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Something Different
Week of: July 29, 2013
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Contact: Alice Bender, (202) 328-7744

Indian Dal Is a Perfect Summer Dish

By Dana Jacobi
for the American Institute for Cancer Research

“Expect a new heat record to be set today.” “Today will be grey and punctuated by thunderstorms.” “A beautiful day, perfect for being outside.” In July and August, I expect to hear all of these weather forecasts. Whichever it is, eating is necessary and dal, the Indian lentil dish, is a perfect choice.

As Indian cooks know, spiced foods help us feel cooler in hot weather. If the weather is rainy and cool, dal’s spices also help to drive out the chill. Although simmering this pot of lentils barely heats up the kitchen, it fills the house with spicy fragrance that stimulates the appetite. Plus red lentils fall apart so quickly that you spend little time in the kitchen.

Many Indians eat dal every day as a valued source of protein. Red lentil dal is particularly easy to make. Like other lentils, they do not need soaking, and depending on how much liquid is used, this dish can be served as a light yet nourishing soup or be cooked down until thick enough to scoop up with pita bread. While the dal cooks, there is enough time to assemble a cooling garnish of yogurt and chopped vegetables so you can have everything on the table in 30 minutes.

To turn this dal into a meal, I top it with a mini-salad of chopped cucumber, scallions, dill and a dollop of yogurt, then serve it with pita bread that has been wrapped in foil and warmed in the oven. If you prefer, you can toast the pita in wedges until crisp and also increase the yogurt to a generous quarter-cup.

Indian Dal

Indian Dal with Yogurt and Cucumbers

  • 3/4 cup red lentils
  • 1/2 cup chopped onion
  • 2 cloves garlic, chopped
  • 1 tsp. grated ginger
  • 2 tsp. garam masala *
  • 1 tsp. ground cumin
  • 1 Tbsp. canola oil
  • 3 cups hot water
  • Salt to taste
  • 1/2 cup chopped seeded cucumber
  • 1/3 cup chopped scallions, green part only
  • 1/4 cup chopped fresh dill
  • 4 Tbsp. reduced-fat Greek yogurt
  • 4 whole-wheat pita breads, warmed

 

*Note: If you do not have garam masala, use 1/2 tsp. each ground cardamom, coriander and cumin, 1/4 tsp. each ground cinnamon and black pepper, and 1/8 tsp. ground cloves.

In large bowl, place lentils. Fill bowl with cold water. Using your fingers, stir lentils 3-4 times, then drain. Repeat 2-3 times, until water runs nearly clear when drained. Transfer lentils to large saucepan. Add onion, garlic, ginger, garam masala, cumin and oil. Stir to coat ingredients with oil.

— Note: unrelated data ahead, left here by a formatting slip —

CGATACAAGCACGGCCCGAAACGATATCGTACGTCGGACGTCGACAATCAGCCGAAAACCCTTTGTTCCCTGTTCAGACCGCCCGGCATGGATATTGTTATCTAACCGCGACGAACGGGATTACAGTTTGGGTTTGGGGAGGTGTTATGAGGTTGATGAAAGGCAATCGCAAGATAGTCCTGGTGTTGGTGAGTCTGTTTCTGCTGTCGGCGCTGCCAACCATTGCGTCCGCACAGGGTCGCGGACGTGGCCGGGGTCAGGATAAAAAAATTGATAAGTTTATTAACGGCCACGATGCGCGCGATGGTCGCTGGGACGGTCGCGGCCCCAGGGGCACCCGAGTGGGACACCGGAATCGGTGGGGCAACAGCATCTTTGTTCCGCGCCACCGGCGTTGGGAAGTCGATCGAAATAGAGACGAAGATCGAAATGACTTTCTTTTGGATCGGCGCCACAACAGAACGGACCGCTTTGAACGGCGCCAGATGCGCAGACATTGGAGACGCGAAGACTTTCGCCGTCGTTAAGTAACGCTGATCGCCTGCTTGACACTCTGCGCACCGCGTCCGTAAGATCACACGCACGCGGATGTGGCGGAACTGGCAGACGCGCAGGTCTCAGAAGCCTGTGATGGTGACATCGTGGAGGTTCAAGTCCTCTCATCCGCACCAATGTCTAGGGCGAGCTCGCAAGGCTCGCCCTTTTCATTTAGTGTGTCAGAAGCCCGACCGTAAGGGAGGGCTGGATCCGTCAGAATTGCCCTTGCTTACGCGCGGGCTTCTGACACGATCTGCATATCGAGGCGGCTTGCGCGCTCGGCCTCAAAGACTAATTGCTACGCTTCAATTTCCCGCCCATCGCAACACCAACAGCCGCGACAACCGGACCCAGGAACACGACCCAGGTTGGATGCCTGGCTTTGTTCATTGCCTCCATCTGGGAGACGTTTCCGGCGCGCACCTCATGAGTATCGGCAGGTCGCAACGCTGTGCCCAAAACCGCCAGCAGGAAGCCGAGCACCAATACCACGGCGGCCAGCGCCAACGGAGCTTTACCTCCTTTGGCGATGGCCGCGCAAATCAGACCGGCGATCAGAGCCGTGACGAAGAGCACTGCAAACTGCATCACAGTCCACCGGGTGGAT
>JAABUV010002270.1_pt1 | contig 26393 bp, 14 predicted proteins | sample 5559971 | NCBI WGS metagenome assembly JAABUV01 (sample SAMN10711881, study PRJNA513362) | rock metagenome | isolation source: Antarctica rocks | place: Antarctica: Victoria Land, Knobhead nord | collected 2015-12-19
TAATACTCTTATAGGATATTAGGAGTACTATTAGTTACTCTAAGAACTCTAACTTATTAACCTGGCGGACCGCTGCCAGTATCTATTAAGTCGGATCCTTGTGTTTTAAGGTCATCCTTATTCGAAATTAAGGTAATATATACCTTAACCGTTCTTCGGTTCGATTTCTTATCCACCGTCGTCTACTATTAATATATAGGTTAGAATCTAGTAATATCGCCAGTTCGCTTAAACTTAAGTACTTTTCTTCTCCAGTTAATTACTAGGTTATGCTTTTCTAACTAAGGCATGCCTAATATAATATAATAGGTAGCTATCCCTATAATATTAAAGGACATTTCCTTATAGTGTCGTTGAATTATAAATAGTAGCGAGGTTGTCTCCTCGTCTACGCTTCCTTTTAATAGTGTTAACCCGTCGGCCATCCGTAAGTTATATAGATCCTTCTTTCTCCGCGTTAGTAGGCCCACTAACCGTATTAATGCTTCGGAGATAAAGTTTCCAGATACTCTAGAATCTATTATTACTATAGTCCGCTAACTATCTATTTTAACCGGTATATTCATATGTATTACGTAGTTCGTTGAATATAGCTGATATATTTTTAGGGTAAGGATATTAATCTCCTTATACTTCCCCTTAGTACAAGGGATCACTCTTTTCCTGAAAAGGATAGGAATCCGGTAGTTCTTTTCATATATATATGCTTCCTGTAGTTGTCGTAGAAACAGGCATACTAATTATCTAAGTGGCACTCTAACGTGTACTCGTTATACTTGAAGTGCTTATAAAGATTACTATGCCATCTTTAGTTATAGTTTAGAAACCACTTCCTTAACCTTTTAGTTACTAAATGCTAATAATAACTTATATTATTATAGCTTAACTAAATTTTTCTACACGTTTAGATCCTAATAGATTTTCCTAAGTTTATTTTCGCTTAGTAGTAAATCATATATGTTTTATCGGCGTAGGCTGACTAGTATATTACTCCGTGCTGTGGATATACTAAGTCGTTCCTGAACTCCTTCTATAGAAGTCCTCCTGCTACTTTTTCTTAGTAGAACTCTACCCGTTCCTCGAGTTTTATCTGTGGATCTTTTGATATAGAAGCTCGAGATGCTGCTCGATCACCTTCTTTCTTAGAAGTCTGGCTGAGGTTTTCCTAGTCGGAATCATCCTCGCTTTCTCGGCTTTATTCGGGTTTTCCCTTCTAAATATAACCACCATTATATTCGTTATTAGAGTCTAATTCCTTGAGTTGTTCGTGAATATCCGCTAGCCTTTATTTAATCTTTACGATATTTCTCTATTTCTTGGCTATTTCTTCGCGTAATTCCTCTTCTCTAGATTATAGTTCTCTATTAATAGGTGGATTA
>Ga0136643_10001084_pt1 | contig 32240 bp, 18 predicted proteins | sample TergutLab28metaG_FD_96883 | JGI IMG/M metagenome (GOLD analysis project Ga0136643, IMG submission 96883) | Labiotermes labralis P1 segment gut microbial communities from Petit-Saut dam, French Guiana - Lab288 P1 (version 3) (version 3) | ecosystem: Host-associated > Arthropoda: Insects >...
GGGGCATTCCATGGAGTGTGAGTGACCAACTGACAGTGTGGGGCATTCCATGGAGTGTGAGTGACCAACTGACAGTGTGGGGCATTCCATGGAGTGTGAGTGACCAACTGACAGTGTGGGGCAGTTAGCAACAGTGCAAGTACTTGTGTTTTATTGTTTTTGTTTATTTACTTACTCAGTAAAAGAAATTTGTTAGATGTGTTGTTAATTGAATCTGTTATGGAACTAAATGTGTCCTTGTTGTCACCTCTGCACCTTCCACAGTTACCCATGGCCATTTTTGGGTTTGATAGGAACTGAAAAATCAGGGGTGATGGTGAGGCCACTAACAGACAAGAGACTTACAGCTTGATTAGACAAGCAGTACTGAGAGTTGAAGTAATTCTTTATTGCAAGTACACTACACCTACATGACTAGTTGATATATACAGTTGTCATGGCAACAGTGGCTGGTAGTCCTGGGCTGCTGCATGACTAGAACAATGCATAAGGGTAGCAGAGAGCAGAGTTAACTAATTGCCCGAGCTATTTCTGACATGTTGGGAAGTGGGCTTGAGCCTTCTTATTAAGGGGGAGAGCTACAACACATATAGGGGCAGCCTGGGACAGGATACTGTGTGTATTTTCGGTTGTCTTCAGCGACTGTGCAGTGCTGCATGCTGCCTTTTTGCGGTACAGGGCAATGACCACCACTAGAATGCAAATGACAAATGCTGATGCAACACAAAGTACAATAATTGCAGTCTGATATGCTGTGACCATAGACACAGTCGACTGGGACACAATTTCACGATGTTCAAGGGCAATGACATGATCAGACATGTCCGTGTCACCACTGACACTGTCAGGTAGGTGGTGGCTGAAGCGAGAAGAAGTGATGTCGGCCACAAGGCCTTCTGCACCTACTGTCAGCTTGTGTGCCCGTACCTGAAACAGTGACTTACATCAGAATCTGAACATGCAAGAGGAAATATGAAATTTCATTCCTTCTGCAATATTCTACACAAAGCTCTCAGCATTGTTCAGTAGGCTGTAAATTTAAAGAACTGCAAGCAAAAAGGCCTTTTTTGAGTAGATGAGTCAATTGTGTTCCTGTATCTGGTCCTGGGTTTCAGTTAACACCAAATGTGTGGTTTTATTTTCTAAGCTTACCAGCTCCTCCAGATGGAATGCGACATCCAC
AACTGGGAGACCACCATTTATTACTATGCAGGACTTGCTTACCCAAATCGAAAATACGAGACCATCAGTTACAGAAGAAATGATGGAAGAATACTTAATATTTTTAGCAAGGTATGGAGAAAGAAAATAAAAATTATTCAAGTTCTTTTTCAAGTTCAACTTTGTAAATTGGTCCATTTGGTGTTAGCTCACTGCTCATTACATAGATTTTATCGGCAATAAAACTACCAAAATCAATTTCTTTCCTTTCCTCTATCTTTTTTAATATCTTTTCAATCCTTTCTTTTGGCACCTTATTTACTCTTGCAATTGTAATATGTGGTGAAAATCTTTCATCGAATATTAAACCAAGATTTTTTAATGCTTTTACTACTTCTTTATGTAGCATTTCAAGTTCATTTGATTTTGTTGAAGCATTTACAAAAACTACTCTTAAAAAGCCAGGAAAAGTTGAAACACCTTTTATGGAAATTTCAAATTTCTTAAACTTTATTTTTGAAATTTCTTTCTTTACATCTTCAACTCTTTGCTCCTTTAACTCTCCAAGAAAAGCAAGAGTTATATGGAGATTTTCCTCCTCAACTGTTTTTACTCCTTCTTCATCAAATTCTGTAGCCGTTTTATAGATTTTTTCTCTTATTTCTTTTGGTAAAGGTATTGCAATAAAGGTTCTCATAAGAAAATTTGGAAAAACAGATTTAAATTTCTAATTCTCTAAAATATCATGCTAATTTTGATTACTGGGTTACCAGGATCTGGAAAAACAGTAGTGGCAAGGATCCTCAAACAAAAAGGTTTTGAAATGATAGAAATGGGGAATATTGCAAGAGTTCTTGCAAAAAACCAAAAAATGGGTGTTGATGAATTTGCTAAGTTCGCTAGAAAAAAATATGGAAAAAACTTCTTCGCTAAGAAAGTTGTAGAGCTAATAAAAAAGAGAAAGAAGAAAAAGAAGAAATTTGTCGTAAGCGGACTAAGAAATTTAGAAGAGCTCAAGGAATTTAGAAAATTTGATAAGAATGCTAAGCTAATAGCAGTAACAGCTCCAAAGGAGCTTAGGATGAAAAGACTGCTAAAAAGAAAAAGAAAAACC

Set saucepan over medium-high heat and cook, stirring occasionally, until spices are fragrant, about 4 minutes. Add hot water, bring to boil, cover, and simmer until lentils are soft, 20 minutes; dal will thicken as it cools. Uncover and pour dal into wide, shallow bowl. Set aside until lukewarm, 20 minutes. Season to taste with salt.

To serve, divide dal among 4 small soup bowls. Top each with one-fourth of cucumber, scallions and dill, plus 1 tablespoon yogurt. Cut pitas into 6 wedges. Set each bowl on dinner plate, surround with pita wedges and serve.

If desired, dal can be covered and refrigerated up to 3 days. Before serving, warm in microwave or in covered pot over medium heat, stirring often.

Makes 4 servings.

Per serving: 260 calories, 5 g total fat, (0 g saturated fat), 40 g carbohydrate,
15 g protein, 8 g dietary fiber, 135 mg sodium.

Something Different is written by Dana Jacobi, author of 12 Best Foods Cookbook and contributor to AICR’s New American Plate Cookbook: Recipes for a Healthy Weight and a Healthy Life.

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The American Institute for Cancer Research (AICR) is the cancer charity that fosters research on the relationship of nutrition, physical activity and weight management to cancer risk, interprets the scientific literature and educates the public about the results. It has contributed more than $100 million for innovative research conducted at universities, hospitals and research centers across the country. AICR has published two landmark reports that interpret the accumulated research in the field, and is committed to a process of continuous review. AICR also provides a wide range of educational programs to help millions of Americans learn to make dietary changes for lower cancer risk. Its award-winning New American Plate program is presented in brochures, seminars and on its website, www.aicr.org. AICR is a member of the World Cancer Research Fund International.


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